In mid-June I had a conversation with Jan Aleman, CEO of Servoy, about his IDE. For background, Servoy is a Java-based IDE that can produce desktop and Web interfaces from a single code base; it also provides extensive support for common platforms, all the major SQL databases, and quite a bit of common application functionality. Servoy's customers are primarily ISVs building applications for sale or for SaaS licensing, although there are also some corporate users of Servoy.
Our discussion was framed primarily as a response to my discussion with Iron Speed Chairman Alan Fisher, in which Fisher said that his Designer tool aims to generate 90 percent of the code for an ASP.Net database application. Iron Speed is aimed primarily at people building custom in-house Web applications, although Iron Speed does have a few ISVs.
IW: Why don't you like code generation, Jan?
JA: The simple answer is that 90 percent is not enough for us. Our experience is that code generation gets you into trouble long-term, so we keep all the design information inside our engine. At the same time, we give you a way to add code in any language.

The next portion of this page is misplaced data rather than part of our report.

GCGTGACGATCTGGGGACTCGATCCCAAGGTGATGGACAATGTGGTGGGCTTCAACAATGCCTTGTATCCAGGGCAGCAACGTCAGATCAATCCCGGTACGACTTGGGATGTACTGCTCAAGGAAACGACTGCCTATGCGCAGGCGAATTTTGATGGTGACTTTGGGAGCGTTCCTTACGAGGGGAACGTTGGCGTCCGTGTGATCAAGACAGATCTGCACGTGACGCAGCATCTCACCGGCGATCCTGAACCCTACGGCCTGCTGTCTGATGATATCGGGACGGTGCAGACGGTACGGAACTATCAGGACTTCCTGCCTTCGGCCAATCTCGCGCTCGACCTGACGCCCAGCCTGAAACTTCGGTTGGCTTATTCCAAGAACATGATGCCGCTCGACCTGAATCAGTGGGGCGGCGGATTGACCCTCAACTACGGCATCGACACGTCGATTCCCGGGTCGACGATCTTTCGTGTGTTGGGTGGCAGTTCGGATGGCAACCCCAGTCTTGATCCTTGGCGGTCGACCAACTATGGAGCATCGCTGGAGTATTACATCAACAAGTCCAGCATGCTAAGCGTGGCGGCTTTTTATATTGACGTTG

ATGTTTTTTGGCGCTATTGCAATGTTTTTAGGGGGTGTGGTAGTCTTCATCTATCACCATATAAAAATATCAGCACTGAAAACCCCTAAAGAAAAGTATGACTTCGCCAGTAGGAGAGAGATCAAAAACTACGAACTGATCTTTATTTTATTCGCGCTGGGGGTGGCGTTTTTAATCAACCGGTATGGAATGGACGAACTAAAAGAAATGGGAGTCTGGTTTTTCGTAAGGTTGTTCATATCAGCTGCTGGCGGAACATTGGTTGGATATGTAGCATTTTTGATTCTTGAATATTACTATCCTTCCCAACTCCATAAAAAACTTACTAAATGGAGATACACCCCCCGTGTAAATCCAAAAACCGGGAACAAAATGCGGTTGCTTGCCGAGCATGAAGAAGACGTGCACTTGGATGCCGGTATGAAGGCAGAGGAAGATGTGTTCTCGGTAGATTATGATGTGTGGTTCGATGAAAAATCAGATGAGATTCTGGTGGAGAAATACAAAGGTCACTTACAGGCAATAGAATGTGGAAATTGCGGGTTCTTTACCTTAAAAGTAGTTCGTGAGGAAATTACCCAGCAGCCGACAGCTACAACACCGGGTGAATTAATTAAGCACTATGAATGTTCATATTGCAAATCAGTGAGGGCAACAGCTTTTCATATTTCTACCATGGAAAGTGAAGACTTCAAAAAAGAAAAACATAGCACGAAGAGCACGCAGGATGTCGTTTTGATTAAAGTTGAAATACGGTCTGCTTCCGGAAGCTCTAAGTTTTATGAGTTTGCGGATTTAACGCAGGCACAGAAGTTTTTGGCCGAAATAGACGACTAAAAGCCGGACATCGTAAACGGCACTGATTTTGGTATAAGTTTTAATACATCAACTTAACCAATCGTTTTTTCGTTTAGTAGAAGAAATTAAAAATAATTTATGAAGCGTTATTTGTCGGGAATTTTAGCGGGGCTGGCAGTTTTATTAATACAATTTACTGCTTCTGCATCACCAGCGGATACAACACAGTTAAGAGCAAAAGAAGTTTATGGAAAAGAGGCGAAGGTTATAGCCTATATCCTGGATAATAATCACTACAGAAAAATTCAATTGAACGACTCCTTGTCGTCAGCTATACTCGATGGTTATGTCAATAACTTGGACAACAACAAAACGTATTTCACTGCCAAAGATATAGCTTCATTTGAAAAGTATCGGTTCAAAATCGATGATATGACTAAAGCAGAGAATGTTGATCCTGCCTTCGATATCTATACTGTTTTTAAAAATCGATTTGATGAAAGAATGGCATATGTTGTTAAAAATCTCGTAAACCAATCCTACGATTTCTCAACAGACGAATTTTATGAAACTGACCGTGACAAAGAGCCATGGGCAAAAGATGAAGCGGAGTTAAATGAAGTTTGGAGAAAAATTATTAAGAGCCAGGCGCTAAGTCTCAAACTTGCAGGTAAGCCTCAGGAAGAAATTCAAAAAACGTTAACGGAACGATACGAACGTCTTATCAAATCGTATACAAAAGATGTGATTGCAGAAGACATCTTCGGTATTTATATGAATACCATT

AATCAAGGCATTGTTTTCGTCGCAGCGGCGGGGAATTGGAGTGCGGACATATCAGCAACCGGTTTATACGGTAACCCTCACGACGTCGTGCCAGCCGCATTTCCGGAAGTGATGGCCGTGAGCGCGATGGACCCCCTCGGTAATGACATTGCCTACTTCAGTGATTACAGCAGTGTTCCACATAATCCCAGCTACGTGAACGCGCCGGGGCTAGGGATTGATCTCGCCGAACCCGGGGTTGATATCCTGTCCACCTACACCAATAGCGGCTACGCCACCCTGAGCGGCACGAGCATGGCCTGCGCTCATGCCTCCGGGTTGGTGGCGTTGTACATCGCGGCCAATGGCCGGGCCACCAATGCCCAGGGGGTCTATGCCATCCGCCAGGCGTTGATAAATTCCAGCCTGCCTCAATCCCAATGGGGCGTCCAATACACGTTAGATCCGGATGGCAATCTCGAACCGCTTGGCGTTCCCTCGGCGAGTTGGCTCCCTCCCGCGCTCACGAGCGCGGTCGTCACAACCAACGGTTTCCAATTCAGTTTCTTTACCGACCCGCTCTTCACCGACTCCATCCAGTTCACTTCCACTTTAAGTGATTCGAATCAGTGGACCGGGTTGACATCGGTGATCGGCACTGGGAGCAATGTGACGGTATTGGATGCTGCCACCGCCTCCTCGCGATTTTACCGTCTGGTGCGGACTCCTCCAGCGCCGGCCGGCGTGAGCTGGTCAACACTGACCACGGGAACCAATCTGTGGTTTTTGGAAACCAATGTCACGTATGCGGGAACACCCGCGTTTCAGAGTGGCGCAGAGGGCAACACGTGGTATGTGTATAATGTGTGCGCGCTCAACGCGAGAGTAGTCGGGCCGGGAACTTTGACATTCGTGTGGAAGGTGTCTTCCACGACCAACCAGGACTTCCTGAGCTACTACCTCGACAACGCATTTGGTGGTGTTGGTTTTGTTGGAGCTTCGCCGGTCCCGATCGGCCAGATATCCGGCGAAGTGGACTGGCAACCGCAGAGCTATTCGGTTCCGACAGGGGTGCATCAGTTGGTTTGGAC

Our background was at Baan Research. We built the frameworks that other groups at Baan used to build high-end, scalable, mission-critical ERP and manufacturing systems. That gives us a different perspective than people who only have built Web sites.
IW: You've been going after Microsoft .Net recently. How is Servoy better?
JA: There are a number of reasons. For one thing, Microsoft has recently realized that it has deployment problems, and problems with the development of big projects, and scalability issues. So Microsoft has been bringing some of the Enterprise capabilities developed for Java into .Net. An example is Hibernate, a powerful, high-performance object/relational persistence and query service, which is now available for .Net as NHibernate. All of that stuff has been in Servoy from Day 1.
Think about SaaS: If you have a live service with multiple tenants, you can't afford to bring the server down for an upgrade, but that's exactly what Microsoft makes you do, and it can be for hours if it's a complex upgrade. Servoy does automatic live upgrades without ever taking the server down.